What Documents Should I Bring to an Initial Divorce Case Assessment?

By: Frank J. Morano, Esq.

After you have contacted an attorney for your divorce and have set up an initial case assessment, you should start preparing some documents to bring with you or send in advance of that first meeting. It may take you some time to gather what you will need for all the paperwork that goes into a divorce, and you will have plenty of time to do that.  But having some select initial items at the first meeting will help your attorney get started right away on your matter. 

To start off, you should always bring your driver’s license or some sort of identification, so that your attorney will be able  to verify your identity.  They may even request identification prior to setting the meeting to ensure they are steering clear of potential conflicts.  In addition to confirming that you are who you say, your attorney will need the information from your identification  documents, such as address, full name, date of birth, and driver’s license number if applicable, in order to fill out some standard paperwork for the Court. Some examples of documents that you will encounter throughout the divorce process for which this personal information will be required are the Confidential Litigant Information Sheet (CLIS) and the Case Information Statement (CIS.)  

If you have them easily accessible, you can also bring along your most recent W2s and your most recent tax return.  These will give your attorney a quick insight into what your salary is, what your spouse’s salary is, and what sort of assets you own together. Your tax return will also provide a lot of very useful additional information that will be necessary later on, such as the full names of your children, your area of work, and your spouse’s area of work.  The tax return will also list both your incomes if you are a two-income family, and any dividends from investments, rental income, and capital gains.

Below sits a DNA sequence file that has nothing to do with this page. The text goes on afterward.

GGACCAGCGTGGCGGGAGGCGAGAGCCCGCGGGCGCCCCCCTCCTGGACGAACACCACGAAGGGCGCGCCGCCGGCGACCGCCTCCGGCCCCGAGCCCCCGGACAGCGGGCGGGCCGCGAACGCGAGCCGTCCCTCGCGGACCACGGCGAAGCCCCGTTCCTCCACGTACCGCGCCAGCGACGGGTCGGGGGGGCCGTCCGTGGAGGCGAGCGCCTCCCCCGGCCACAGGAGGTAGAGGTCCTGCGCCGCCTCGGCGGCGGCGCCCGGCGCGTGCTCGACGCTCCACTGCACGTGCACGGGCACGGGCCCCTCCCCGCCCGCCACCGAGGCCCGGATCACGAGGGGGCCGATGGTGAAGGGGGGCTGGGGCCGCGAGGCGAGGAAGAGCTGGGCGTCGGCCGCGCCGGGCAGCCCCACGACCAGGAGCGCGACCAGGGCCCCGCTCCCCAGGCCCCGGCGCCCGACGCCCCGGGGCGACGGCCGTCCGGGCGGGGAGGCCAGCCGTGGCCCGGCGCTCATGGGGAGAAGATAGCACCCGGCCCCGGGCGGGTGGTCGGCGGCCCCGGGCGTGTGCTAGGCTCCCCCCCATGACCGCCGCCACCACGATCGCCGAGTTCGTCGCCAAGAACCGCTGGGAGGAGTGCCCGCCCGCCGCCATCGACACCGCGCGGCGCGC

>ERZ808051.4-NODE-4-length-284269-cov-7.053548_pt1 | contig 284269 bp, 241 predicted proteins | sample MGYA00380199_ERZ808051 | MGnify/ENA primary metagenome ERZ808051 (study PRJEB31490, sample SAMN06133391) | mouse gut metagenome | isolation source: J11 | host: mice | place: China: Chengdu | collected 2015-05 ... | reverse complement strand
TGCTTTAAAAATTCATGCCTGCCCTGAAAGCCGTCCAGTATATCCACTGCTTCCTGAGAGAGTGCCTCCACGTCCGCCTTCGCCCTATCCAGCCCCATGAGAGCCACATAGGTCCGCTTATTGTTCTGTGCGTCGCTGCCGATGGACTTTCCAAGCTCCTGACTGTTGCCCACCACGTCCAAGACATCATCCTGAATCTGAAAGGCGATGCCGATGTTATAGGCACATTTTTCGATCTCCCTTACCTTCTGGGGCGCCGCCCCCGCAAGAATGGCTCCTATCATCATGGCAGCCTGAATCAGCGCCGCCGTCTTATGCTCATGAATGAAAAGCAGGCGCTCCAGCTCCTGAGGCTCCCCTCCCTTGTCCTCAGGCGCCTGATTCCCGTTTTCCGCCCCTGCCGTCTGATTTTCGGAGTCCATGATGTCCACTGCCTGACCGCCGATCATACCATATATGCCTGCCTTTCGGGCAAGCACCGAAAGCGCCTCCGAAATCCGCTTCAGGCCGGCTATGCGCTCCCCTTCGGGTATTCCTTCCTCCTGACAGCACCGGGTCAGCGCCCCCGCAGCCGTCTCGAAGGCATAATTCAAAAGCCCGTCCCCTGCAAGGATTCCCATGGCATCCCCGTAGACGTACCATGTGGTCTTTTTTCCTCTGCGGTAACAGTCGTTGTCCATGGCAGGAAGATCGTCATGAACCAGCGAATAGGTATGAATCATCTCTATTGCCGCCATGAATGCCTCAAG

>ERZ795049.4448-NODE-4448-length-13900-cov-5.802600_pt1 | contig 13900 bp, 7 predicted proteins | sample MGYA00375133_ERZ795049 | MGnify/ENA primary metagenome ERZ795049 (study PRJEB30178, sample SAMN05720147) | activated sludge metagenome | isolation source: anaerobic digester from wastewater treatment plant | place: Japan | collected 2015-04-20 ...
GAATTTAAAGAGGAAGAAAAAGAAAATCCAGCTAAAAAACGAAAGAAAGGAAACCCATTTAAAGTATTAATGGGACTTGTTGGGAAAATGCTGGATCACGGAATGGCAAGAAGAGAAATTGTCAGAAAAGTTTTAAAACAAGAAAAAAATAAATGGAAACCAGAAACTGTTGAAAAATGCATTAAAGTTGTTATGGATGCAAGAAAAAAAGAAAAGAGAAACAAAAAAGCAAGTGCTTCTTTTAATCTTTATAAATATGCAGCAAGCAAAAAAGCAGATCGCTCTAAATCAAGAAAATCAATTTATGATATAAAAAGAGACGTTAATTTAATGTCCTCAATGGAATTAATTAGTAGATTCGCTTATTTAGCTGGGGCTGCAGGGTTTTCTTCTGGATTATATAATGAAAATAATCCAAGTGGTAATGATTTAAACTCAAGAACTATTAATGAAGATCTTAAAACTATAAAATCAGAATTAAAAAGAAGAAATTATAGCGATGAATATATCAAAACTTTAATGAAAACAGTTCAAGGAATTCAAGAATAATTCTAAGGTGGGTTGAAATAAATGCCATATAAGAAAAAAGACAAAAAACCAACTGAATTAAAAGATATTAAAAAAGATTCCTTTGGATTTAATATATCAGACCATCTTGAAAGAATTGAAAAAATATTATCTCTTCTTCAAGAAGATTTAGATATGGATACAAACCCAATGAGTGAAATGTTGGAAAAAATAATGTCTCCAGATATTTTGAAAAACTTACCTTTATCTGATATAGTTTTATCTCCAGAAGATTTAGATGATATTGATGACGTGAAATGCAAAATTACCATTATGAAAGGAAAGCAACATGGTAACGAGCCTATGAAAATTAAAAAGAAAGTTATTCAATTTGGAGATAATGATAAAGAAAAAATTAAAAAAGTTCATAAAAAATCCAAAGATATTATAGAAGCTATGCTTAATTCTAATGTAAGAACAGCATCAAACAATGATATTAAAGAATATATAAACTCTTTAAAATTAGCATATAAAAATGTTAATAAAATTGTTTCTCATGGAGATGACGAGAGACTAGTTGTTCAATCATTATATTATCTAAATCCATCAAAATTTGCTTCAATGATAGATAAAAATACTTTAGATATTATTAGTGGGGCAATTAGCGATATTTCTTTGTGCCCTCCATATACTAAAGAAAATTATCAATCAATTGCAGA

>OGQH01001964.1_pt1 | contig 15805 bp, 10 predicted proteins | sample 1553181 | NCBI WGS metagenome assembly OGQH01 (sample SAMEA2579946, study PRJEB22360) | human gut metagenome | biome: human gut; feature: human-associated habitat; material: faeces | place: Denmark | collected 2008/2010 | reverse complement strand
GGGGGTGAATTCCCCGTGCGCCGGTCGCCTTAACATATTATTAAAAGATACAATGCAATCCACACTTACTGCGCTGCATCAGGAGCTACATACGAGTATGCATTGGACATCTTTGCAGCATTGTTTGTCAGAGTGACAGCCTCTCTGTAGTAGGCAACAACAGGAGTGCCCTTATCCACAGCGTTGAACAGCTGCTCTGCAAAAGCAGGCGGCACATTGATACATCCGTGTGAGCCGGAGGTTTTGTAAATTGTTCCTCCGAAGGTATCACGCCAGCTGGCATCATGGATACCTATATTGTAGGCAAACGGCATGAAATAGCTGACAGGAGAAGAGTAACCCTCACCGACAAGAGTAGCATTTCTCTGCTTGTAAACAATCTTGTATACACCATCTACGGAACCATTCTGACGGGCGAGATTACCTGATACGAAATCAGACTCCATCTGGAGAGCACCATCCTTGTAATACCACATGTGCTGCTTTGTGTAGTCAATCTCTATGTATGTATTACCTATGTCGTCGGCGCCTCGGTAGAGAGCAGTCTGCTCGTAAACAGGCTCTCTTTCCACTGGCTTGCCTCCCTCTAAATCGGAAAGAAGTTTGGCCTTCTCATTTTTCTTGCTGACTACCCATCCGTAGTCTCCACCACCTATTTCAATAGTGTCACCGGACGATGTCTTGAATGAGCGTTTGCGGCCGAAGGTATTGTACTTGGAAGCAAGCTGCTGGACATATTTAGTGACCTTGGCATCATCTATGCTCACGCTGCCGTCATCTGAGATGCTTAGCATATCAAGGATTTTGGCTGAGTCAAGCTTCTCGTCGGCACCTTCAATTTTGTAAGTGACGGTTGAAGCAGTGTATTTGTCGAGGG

If you and your spouse have already discussed any issues , and your conversations are documented in emails, texts, or other written form, you should provide this information to your attorney as well.  While you should not agree to any terms without first speaking to counsel, notes or written exchanges that you have detailing your conversations with your spouse could give your attorney some preliminary insight as to what the main issues will be in the divorce proceedings.  

Finally, you may consider preparing a document with some general information about yourself, your spouse, and your children if you have them, including issues that you foresee, and any initial questions you have. Writing these items down will help assure that you will not forget something amidst a packed first meeting,  and may also help you to organize thoughts, allowing you to think of important pieces of information or questions that you may have missed.  While your basic personal information can be gleaned from your license, your children’s full names and dates of birth, your date of marriage, place of marriage, and any other pertinent information you think of can all go in this kind of supplemental document, should you choose to prepare one for your initial case assessment.  

Being prepared with your documentation and basic information at the time of your Case Assessment will give your attorney more opportunity to discuss the details of your life during your meeting. This is valuable because the information between the lines is often as important as the information written on them. 

Leave a Reply